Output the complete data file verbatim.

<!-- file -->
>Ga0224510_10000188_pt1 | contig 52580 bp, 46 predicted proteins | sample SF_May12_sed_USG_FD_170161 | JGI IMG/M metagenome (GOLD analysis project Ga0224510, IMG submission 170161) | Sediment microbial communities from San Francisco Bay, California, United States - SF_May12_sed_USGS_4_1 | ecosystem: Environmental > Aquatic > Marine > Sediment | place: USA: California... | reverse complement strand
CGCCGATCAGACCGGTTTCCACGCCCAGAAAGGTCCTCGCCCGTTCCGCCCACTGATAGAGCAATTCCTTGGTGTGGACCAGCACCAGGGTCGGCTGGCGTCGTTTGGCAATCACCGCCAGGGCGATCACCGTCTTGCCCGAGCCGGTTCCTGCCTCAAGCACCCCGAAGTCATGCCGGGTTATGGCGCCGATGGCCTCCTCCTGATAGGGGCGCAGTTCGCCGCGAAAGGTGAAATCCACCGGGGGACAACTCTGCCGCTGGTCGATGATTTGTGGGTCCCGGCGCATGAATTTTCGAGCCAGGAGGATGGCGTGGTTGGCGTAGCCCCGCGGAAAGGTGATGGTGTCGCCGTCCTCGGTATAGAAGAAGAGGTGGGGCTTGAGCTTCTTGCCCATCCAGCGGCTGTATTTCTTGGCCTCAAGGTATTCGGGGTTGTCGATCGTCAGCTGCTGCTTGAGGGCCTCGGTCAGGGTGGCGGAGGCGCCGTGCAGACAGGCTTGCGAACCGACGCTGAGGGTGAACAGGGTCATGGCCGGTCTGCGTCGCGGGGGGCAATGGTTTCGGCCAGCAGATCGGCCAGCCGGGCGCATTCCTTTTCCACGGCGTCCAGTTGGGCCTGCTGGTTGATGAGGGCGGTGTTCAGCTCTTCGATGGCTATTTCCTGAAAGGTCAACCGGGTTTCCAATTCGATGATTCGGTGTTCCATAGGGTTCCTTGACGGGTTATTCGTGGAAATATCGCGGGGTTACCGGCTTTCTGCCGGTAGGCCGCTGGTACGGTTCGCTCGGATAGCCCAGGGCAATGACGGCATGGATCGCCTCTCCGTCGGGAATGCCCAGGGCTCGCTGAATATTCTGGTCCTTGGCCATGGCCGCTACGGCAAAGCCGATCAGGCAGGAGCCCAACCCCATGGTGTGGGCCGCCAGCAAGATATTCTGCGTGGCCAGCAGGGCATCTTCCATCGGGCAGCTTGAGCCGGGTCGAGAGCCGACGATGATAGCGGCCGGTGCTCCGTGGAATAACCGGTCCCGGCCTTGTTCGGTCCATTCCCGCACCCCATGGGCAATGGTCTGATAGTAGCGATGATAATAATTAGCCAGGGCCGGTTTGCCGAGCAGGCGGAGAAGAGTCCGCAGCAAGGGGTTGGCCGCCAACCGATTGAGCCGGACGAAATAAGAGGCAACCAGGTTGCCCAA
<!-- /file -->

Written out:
>Ga0224510_10000188_pt1 | contig 52580 bp, 46 predicted proteins | sample SF_May12_sed_USG_FD_170161 | JGI IMG/M metagenome (GOLD analysis project Ga0224510, IMG submission 170161) | Sediment microbial communities from San Francisco Bay, California, United States - SF_May12_sed_USGS_4_1 | ecosystem: Environmental > Aquatic > Marine > Sediment | place: USA: California... | reverse complement strand
CGCCGATCAGACCGGTTTCCACGCCCAGAAAGGTCCTCGCCCGTTCCGCCCACTGATAGAGCAATTCCTTGGTGTGGACCAGCACCAGGGTCGGCTGGCGTCGTTTGGCAATCACCGCCAGGGCGATCACCGTCTTGCCCGAGCCGGTTCCTGCCTCAAGCACCCCGAAGTCATGCCGGGTTATGGCGCCGATGGCCTCCTCCTGATAGGGGCGCAGTTCGCCGCGAAAGGTGAAATCCACCGGGGGACAACTCTGCCGCTGGTCGATGATTTGTGGGTCCCGGCGCATGAATTTTCGAGCCAGGAGGATGGCGTGGTTGGCGTAGCCCCGCGGAAAGGTGATGGTGTCGCCGTCCTCGGTATAGAAGAAGAGGTGGGGCTTGAGCTTCTTGCCCATCCAGCGGCTGTATTTCTTGGCCTCAAGGTATTCGGGGTTGTCGATCGTCAGCTGCTGCTTGAGGGCCTCGGTCAGGGTGGCGGAGGCGCCGTGCAGACAGGCTTGCGAACCGACGCTGAGGGTGAACAGGGTCATGGCCGGTCTGCGTCGCGGGGGGCAATGGTTTCGGCCAGCAGATCGGCCAGCCGGGCGCATTCCTTTTCCACGGCGTCCAGTTGGGCCTGCTGGTTGATGAGGGCGGTGTTCAGCTCTTCGATGGCTATTTCCTGAAAGGTCAACCGGGTTTCCAATTCGATGATTCGGTGTTCCATAGGGTTCCTTGACGGGTTATTCGTGGAAATATCGCGGGGTTACCGGCTTTCTGCCGGTAGGCCGCTGGTACGGTTCGCTCGGATAGCCCAGGGCAATGACGGCATGGATCGCCTCTCCGTCGGGAATGCCCAGGGCTCGCTGAATATTCTGGTCCTTGGCCATGGCCGCTACGGCAAAGCCGATCAGGCAGGAGCCCAACCCCATGGTGTGGGCCGCCAGCAAGATATTCTGCGTGGCCAGCAGGGCATCTTCCATCGGGCAGCTTGAGCCGGGTCGAGAGCCGACGATGATAGCGGCCGGTGCTCCGTGGAATAACCGGTCCCGGCCTTGTTCGGTCCATTCCCGCACCCCATGGGCAATGGTCTGATAGTAGCGATGATAATAATTAGCCAGGGCCGGTTTGCCGAGCAGGCGGAGAAGAGTCCGCAGCAAGGGGTTGGCCGCCAACCGATTGAGCCGGACGAAATAAGAGGCAACCAGGTTGCCCAA